Just a few tables away from Epps and Brown, Lesli Vaughn, of the Respiratory Health Association, stood ready to explain her roughly year-long effort, in partnership with PP4H, to raise the minimum tobacco age from 18 to 21 in Maywood. In May, the Maywood Board of Trustees voted unanimously on the measure.

“Now, we’re focusing on Bellwood,” Vaughn said. “The goal, ultimately, is to get a similar ordinance passed in Bellwood and Melrose Park.”

A few tables to the south of Vaughn, Sue Flanagan, a retired District 89 administrator, and Ann Andreoni, a nursing professor at Loyola, spoke about their efforts to get students in the district more active.

The two women co-chair PP4H’s education health committee, which was influential in forging a partnership between Proviso East High School and the West Cook YMCA, based in Oak Park, that resulted in a 5-week Red Cross lifeguard and training certification program.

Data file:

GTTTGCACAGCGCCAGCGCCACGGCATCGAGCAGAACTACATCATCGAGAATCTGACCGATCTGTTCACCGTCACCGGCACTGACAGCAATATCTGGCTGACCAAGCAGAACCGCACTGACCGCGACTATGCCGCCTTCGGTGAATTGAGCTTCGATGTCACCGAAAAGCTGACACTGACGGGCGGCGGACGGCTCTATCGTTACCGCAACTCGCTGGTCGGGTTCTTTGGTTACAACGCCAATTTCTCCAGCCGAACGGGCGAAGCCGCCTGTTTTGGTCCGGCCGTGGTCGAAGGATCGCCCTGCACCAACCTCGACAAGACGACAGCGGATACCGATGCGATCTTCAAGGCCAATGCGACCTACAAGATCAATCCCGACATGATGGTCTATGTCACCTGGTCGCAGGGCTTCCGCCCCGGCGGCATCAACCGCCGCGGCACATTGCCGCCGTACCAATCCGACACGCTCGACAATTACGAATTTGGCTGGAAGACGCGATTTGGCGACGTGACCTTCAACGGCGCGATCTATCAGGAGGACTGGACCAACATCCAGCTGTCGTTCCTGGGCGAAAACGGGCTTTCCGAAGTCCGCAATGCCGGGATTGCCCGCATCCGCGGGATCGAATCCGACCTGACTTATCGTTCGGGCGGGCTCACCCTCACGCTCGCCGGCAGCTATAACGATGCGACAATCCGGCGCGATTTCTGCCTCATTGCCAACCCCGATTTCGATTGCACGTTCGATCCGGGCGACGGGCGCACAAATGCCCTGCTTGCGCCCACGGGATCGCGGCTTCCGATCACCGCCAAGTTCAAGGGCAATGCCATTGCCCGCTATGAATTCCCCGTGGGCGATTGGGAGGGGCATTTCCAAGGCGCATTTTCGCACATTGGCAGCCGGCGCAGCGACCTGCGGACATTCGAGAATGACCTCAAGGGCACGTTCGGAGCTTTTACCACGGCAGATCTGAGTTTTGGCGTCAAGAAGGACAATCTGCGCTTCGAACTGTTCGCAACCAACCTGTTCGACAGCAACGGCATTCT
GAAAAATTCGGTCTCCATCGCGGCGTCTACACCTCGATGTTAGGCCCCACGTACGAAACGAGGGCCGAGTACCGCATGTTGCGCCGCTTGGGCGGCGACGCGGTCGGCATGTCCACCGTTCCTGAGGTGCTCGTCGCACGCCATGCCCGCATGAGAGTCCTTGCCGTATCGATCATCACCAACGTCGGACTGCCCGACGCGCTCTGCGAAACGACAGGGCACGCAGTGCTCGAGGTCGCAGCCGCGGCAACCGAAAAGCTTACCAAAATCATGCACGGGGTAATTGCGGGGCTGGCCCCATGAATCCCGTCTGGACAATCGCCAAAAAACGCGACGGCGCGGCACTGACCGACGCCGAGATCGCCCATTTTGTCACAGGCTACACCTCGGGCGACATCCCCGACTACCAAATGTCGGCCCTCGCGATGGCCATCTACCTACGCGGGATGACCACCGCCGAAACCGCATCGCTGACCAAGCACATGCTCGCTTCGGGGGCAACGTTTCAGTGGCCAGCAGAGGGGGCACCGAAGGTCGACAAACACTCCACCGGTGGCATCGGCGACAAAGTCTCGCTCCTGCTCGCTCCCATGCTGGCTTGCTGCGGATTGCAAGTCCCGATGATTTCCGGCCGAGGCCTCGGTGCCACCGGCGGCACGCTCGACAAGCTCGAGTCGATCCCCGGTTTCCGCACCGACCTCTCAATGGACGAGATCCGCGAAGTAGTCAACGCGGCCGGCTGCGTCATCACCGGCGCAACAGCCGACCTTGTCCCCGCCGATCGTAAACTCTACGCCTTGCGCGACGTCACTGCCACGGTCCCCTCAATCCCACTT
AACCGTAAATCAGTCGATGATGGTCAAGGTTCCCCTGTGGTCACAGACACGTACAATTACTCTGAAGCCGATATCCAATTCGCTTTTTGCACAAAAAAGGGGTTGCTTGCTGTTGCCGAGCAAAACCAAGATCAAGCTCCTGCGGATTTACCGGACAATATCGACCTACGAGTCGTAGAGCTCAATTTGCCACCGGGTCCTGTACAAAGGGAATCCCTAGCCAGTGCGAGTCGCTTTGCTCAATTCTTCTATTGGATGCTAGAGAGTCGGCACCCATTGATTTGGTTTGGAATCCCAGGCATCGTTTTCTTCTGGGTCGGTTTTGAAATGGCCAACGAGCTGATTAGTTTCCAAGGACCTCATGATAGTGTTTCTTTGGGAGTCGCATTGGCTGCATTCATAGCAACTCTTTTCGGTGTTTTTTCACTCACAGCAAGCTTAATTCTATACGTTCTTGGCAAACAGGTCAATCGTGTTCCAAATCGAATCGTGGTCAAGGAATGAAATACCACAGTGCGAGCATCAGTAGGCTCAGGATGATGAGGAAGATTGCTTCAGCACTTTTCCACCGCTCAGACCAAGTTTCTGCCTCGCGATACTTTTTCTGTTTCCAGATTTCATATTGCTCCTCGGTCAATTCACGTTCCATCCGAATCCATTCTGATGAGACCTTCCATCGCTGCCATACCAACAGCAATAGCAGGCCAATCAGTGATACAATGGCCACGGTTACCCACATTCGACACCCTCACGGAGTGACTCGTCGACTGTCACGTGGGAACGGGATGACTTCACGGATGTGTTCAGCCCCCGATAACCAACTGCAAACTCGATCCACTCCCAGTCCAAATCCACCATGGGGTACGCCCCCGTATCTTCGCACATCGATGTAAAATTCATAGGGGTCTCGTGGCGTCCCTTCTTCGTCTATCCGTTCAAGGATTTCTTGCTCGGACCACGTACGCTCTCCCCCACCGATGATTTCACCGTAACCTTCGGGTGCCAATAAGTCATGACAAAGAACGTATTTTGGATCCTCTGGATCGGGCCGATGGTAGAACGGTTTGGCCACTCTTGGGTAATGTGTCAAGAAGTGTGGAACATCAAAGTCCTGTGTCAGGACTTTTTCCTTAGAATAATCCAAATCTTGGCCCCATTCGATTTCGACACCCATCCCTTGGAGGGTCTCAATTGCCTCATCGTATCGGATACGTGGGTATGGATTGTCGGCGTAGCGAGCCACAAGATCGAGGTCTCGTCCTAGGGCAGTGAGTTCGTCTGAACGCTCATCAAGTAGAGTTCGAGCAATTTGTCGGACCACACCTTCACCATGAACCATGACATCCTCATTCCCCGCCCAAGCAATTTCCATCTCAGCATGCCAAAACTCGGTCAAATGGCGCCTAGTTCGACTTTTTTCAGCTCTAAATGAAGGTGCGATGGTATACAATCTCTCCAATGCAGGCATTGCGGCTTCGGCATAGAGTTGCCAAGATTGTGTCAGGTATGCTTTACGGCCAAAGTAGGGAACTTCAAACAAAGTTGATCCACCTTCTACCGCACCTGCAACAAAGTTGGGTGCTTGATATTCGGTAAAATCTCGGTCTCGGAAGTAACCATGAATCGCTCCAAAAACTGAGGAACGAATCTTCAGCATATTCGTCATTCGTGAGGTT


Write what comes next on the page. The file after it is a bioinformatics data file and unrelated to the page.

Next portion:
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Sue Flanagan, second from left, and Ann Andreoni, far left, during PP4H’s Voices at the Table event, held on Sept. 9 in Maywood. | Michael Romain/VFP

At least a dozen Proviso East students went through the training, with six of them securing lifeguard jobs at Fred Hampton Aquatics Center in Maywood. The program was also the catalyst for Proviso East opening a swimming pool that had not been in use for years, putting the school in the position to start offering swimming classes again in the coming years.

Flanagan said that PP4H has also spurred some changes at D89, including playground improvements and the implementation of healthy curriculum throughout the district.

“The goal for us is to provide the community what it wants in terms of health,” said Andreoni. “What do community members think we need to do to make the community healthier?”